No rules, no scores, no time limits. With those words, the first Ultimate Fighting Championship (UFC) launched onto our screens 30 years ago.
The shock value was evident from the very first fight – a pairing between a sumo wrestler and a savate fighter that saw the latter literally kick the teeth out of the former. From that sensational beginning, the brand exploded and is now the largest Pay-Per-View event in the world.
It’s also become synonymous with Brazilian Jiu Jitsu (BJJ), popularizing the fighting style throughout North America. For many viewers, watching UFC was the first time they’d seen BJJ in action and it was hard not to be impressed seeing these fighters quickly and efficiently destroy much larger opponents.
The origins of the UFC
UFC began with an idea – to create a mixed martials event with zero restrictions. The contest was a single-night tournament billed as a way to let fighters from all disciplines, from karate to wrestling, battle it out in the famous Octagon. Legendary BJJ fighter Royce Gracie racked up some legendary wins in the first few tournaments which helped build momentum and publicity.
Soon Gracie was dominating the competition, then came UFC 4. That year, the tournament ran too long for its Pay per View slot, meaning viewers missed the end of an intense battle between Gracie and wrestler Dan Severn. It was a huge blow to the UFC’s reputation and prompted a change in ownership and direction.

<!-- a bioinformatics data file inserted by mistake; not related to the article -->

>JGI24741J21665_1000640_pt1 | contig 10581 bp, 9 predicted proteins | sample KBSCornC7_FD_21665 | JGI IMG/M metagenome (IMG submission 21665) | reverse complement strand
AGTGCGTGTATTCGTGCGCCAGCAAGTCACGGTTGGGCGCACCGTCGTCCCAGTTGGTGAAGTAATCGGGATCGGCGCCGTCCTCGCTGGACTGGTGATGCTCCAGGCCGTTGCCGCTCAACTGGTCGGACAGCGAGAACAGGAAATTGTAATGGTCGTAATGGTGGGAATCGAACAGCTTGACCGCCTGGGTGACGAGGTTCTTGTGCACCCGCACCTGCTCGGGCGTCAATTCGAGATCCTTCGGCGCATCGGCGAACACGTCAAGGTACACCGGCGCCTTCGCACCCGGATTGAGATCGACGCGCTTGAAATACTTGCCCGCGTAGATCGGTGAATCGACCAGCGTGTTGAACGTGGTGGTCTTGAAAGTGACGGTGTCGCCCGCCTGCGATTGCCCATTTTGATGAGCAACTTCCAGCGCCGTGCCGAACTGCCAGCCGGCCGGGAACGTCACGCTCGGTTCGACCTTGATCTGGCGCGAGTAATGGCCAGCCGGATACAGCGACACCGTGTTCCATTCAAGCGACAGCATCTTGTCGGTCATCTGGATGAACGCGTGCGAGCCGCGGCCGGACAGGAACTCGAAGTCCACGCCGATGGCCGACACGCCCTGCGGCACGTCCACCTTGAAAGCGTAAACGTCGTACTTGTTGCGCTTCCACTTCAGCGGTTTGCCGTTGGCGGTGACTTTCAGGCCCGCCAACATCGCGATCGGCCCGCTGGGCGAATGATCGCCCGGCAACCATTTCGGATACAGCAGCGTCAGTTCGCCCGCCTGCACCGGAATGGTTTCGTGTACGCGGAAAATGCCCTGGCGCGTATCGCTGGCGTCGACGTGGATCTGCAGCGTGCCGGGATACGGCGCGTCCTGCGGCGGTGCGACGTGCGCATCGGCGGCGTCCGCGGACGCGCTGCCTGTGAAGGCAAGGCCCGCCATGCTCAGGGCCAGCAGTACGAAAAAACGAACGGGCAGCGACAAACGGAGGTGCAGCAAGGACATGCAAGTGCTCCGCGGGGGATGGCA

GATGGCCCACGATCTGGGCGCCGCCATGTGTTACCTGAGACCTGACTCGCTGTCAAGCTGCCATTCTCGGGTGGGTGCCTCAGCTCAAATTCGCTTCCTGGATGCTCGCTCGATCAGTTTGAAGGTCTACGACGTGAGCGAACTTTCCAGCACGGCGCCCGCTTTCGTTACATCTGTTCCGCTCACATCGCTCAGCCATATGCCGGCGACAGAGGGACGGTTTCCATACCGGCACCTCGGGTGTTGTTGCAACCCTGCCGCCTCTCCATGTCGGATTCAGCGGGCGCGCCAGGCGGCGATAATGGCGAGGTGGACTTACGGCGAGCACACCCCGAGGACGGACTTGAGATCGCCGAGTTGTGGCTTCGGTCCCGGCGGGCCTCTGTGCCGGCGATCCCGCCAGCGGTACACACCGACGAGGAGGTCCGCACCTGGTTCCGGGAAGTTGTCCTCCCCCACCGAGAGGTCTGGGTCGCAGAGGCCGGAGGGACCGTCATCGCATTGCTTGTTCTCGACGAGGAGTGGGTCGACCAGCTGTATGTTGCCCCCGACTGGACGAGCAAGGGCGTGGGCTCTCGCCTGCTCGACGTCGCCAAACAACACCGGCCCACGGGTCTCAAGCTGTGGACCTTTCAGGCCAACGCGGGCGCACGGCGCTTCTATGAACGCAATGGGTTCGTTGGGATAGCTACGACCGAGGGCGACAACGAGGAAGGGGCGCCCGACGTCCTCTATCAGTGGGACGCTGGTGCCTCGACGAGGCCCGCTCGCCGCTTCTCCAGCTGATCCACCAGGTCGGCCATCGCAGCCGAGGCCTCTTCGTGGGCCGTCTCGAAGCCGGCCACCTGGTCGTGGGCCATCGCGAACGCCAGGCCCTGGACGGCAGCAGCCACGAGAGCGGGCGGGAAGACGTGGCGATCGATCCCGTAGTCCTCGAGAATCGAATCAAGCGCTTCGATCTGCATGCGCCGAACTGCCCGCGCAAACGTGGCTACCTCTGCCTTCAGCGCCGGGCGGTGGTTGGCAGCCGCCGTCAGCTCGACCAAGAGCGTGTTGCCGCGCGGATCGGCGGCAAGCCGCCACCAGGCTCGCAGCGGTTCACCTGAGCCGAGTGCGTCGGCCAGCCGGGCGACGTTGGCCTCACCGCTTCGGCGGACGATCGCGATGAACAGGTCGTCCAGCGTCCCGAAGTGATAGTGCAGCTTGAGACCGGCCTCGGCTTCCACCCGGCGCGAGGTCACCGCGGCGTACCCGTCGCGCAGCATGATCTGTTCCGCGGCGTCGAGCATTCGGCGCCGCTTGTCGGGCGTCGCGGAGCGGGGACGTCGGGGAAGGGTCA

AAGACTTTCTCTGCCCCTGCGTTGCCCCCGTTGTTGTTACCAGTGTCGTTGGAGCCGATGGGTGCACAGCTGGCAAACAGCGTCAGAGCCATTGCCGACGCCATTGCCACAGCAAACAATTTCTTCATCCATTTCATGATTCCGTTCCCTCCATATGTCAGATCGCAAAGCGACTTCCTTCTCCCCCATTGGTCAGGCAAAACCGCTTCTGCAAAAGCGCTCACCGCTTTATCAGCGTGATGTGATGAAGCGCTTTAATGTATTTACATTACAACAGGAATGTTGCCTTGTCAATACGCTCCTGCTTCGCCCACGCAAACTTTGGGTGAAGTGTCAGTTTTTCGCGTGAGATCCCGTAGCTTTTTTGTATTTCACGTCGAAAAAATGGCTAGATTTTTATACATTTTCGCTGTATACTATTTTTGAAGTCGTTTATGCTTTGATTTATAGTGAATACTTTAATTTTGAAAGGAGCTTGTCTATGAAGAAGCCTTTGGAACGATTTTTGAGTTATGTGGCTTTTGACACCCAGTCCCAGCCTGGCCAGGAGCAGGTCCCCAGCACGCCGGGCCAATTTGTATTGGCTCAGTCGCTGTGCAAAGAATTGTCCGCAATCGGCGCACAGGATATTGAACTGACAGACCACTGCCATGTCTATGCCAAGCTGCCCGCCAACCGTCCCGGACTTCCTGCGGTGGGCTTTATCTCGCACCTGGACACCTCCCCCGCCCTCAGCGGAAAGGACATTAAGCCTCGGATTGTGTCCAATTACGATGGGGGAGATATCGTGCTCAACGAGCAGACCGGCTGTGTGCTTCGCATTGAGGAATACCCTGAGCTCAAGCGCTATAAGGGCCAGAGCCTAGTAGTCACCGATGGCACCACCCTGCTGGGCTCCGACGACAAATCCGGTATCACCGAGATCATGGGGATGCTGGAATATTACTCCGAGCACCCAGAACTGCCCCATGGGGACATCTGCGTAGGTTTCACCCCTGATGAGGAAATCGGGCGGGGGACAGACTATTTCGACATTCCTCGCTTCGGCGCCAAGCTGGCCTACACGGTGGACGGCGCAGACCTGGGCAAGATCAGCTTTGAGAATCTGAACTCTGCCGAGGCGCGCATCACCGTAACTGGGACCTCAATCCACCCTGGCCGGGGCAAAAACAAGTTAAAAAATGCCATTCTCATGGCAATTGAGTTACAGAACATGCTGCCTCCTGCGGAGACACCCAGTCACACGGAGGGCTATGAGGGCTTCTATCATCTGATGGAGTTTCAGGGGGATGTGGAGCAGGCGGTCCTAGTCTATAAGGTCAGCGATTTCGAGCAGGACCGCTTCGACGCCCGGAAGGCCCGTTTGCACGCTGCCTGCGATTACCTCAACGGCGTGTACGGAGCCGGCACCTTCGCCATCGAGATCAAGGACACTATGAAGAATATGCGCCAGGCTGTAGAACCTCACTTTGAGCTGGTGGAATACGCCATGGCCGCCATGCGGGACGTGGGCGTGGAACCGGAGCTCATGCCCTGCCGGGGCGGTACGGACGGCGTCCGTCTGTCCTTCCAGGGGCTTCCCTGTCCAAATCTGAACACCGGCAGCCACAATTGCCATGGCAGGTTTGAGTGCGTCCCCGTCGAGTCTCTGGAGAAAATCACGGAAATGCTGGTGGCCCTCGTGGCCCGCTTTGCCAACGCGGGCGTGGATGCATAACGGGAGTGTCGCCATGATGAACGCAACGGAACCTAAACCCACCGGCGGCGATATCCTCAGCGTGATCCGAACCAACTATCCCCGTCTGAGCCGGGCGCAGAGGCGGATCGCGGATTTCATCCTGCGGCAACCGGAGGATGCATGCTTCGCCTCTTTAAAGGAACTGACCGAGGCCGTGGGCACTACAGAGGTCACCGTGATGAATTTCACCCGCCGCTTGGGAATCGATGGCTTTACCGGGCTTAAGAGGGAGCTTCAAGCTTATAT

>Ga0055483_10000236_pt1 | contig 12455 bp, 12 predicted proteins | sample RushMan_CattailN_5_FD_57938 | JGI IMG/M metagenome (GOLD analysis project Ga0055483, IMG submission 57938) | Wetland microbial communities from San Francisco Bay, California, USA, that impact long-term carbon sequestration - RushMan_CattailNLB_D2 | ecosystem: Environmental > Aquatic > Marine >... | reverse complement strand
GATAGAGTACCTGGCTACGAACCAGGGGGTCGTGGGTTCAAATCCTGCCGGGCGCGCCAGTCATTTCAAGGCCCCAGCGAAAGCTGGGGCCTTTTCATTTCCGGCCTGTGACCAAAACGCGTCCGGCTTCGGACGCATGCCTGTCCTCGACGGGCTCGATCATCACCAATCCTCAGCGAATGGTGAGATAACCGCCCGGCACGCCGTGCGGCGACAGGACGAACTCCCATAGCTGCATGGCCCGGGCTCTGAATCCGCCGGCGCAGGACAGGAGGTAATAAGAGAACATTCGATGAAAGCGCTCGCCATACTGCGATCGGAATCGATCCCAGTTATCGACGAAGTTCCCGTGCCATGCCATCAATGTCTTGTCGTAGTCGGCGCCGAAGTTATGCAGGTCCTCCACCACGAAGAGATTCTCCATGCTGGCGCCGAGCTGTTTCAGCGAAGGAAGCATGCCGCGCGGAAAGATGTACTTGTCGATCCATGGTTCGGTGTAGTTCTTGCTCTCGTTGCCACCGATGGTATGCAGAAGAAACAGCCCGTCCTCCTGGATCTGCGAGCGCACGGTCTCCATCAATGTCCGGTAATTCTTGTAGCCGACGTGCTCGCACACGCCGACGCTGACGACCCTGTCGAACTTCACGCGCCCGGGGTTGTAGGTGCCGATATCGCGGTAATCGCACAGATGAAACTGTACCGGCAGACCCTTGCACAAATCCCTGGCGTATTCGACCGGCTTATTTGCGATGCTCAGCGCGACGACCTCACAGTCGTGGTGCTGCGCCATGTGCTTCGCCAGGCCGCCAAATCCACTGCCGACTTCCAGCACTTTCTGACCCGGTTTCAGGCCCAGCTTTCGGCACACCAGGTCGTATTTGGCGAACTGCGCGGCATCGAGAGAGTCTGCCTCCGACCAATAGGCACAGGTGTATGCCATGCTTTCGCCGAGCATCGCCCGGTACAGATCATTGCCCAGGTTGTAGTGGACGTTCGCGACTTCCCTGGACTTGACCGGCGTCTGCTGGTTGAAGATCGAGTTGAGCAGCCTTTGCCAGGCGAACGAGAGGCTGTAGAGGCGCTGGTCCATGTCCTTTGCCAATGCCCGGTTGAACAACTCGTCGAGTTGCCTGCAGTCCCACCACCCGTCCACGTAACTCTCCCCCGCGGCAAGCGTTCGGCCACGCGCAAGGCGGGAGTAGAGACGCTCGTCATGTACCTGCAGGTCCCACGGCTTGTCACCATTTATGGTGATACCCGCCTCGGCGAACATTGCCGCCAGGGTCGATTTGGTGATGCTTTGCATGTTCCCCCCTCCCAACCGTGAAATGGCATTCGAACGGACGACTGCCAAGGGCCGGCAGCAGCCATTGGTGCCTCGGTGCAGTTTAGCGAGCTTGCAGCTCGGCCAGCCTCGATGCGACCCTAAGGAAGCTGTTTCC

The competition underwent another shift in 2001 when it was restructured into a more organized enterprise, headquartered in Vegas. In 2016, the UFC franchise was sold in a landmark $4 billion deal – the largest ever financial acquisition of a sports property.
The brutal, no-holds-barred approach was a feature, not a bug, of the early UFC which relied on jaw-dropping violence to pull in viewers. Fighters weren’t there to earn points or get a belt, they were there to win – by whatever means possible.
And there were scant protections in place. Early UFC didn’t have any requirements for mouthguards or gloves. There were no banned moves, and no weight classes. A fight ended when someone tapped out, or was so catastrophically hurt that the referee was forced to call it.
Inevitably, this led to some hard-to-watch moments. Who can forget Royce Gracie ripping off Kemo Leopoldo’s ponytail in UFC 3, or Corey Hill’s horrific leg break at UFC: Fight For The Troops?
In response to incidents and injuries like these, rules began to creep into the famously no-rules competition. Hair pulling, stomping, back head strikes, fish hooking, and other dangerous moves are now banned from the sport which formally adopted the Unified Rules of Mixed Martial Arts in 2009.
In recent years, the UFC has been working hard to clean up its image. The event now has weight classes, a judging criteria and women began competing in 2013.
The UFC’s impact on BJJ and other martial arts
Big names like Conor McGregor, Ronda Rousey and Brock Lesnar have helped introduce the UFC to a new generation but the standout stars of the competition are no longer BJJ fighters, they’re mixed martial artists.
This trend towards blending different martial arts styles began with fighter Georges St-Pierre. A legend in MMA circles, St-Pierre was one of the first to incorporate moves from every discipline to adapt his style to the fight. This changed the game significantly, but didn’t diminish the effect of Jiu Jitsu on UFC.
Watch a fight today and you’ll still see BJJ moves dominating. Disciplines like Muay Thai, boxing, and wrestling are all effective ways to overpower an opponent but when the pros want to finish a fight, they bring out the Jiu Jitsu.
Interested in MMA? Start with Brazilian Jiu Jitsu! Innisfil Brazilian Jiu Jitsu offers a free, introductory training session for anyone new to the gym. We also run weekly adult and youth classes where the focus is on staying safe, having fun, and learning to unleash your inner BJJ badass. Get in touch today to find out more or book a class.